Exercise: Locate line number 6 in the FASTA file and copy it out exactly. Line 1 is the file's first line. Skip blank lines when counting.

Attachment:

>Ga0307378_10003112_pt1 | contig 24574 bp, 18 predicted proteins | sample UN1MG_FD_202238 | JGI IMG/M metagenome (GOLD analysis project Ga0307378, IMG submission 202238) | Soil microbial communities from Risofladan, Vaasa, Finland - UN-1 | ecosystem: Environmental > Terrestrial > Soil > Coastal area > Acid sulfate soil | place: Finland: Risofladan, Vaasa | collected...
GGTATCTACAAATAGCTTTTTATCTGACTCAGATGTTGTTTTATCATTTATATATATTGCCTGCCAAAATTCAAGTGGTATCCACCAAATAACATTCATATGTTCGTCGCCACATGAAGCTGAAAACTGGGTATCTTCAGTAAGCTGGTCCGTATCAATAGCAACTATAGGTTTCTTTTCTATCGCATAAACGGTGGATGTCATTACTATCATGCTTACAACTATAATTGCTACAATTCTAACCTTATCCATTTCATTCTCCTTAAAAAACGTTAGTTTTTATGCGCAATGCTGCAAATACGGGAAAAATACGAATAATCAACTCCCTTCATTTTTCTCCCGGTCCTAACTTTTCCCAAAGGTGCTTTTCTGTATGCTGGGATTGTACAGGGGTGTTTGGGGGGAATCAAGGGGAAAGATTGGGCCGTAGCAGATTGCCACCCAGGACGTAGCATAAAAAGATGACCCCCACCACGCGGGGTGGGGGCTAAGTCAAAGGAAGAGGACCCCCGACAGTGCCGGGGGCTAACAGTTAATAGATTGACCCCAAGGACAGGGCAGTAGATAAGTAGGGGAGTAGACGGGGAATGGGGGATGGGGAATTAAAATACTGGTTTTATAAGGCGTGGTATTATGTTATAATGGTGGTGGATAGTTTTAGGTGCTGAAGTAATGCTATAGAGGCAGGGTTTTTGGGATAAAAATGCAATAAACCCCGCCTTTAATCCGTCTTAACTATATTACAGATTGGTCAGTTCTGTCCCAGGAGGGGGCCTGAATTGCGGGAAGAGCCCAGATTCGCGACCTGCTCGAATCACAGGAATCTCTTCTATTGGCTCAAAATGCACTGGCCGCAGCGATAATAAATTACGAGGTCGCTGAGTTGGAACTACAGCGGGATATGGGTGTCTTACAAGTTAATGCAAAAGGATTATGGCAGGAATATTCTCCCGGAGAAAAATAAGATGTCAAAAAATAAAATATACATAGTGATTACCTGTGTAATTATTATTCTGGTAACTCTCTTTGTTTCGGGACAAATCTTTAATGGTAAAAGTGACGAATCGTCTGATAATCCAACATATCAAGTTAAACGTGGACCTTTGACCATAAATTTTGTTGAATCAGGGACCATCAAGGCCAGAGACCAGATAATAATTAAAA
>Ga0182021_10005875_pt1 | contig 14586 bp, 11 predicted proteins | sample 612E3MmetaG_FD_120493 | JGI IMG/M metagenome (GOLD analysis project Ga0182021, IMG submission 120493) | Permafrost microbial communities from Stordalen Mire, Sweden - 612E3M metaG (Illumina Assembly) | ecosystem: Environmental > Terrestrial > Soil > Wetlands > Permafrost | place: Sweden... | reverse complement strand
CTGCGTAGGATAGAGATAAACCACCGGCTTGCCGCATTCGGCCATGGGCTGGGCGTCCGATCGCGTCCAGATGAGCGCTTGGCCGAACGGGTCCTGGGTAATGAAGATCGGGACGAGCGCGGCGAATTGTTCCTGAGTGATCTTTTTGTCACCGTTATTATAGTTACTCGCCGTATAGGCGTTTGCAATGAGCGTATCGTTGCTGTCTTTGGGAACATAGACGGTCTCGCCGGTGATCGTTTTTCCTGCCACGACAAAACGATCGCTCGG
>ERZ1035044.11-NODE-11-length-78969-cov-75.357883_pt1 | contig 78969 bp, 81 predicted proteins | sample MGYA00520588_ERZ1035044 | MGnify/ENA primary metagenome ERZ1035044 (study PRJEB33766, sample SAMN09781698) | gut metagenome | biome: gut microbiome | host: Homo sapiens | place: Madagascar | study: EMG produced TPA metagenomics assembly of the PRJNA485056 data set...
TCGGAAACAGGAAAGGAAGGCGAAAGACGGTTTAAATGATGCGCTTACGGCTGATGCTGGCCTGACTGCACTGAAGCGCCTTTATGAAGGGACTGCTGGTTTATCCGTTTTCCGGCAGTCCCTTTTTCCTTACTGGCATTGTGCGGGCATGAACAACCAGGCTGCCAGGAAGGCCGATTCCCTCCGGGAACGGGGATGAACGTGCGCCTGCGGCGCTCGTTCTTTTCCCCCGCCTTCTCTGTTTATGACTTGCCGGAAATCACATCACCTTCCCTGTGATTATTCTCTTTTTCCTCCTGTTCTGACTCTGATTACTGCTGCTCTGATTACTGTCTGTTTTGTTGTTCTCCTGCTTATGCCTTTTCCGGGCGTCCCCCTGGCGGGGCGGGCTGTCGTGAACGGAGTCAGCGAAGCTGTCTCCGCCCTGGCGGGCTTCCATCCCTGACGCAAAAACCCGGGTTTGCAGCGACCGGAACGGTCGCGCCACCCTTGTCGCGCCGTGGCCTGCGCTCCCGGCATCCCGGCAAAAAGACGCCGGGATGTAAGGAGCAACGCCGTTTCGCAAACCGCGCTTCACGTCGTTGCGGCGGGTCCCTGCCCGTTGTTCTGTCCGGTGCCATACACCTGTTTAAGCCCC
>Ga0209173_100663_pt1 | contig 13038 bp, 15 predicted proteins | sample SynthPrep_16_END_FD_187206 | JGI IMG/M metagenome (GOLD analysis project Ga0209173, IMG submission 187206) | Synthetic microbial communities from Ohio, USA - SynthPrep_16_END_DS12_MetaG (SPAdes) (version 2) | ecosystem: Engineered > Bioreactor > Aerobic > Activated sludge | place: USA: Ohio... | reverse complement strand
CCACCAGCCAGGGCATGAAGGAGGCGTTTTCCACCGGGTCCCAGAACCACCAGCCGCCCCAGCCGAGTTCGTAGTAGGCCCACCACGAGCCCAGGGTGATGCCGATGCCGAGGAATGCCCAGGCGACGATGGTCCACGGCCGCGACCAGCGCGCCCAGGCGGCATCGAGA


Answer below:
TCGGAAACAGGAAAGGAAGGCGAAAGACGGTTTAAATGATGCGCTTACGGCTGATGCTGGCCTGACTGCACTGAAGCGCCTTTATGAAGGGACTGCTGGTTTATCCGTTTTCCGGCAGTCCCTTTTTCCTTACTGGCATTGTGCGGGCATGAACAACCAGGCTGCCAGGAAGGCCGATTCCCTCCGGGAACGGGGATGAACGTGCGCCTGCGGCGCTCGTTCTTTTCCCCCGCCTTCTCTGTTTATGACTTGCCGGAAATCACATCACCTTCCCTGTGATTATTCTCTTTTTCCTCCTGTTCTGACTCTGATTACTGCTGCTCTGATTACTGTCTGTTTTGTTGTTCTCCTGCTTATGCCTTTTCCGGGCGTCCCCCTGGCGGGGCGGGCTGTCGTGAACGGAGTCAGCGAAGCTGTCTCCGCCCTGGCGGGCTTCCATCCCTGACGCAAAAACCCGGGTTTGCAGCGACCGGAACGGTCGCGCCACCCTTGTCGCGCCGTGGCCTGCGCTCCCGGCATCCCGGCAAAAAGACGCCGGGATGTAAGGAGCAACGCCGTTTCGCAAACCGCGCTTCACGTCGTTGCGGCGGGTCCCTGCCCGTTGTTCTGTCCGGTGCCATACACCTGTTTAAGCCCC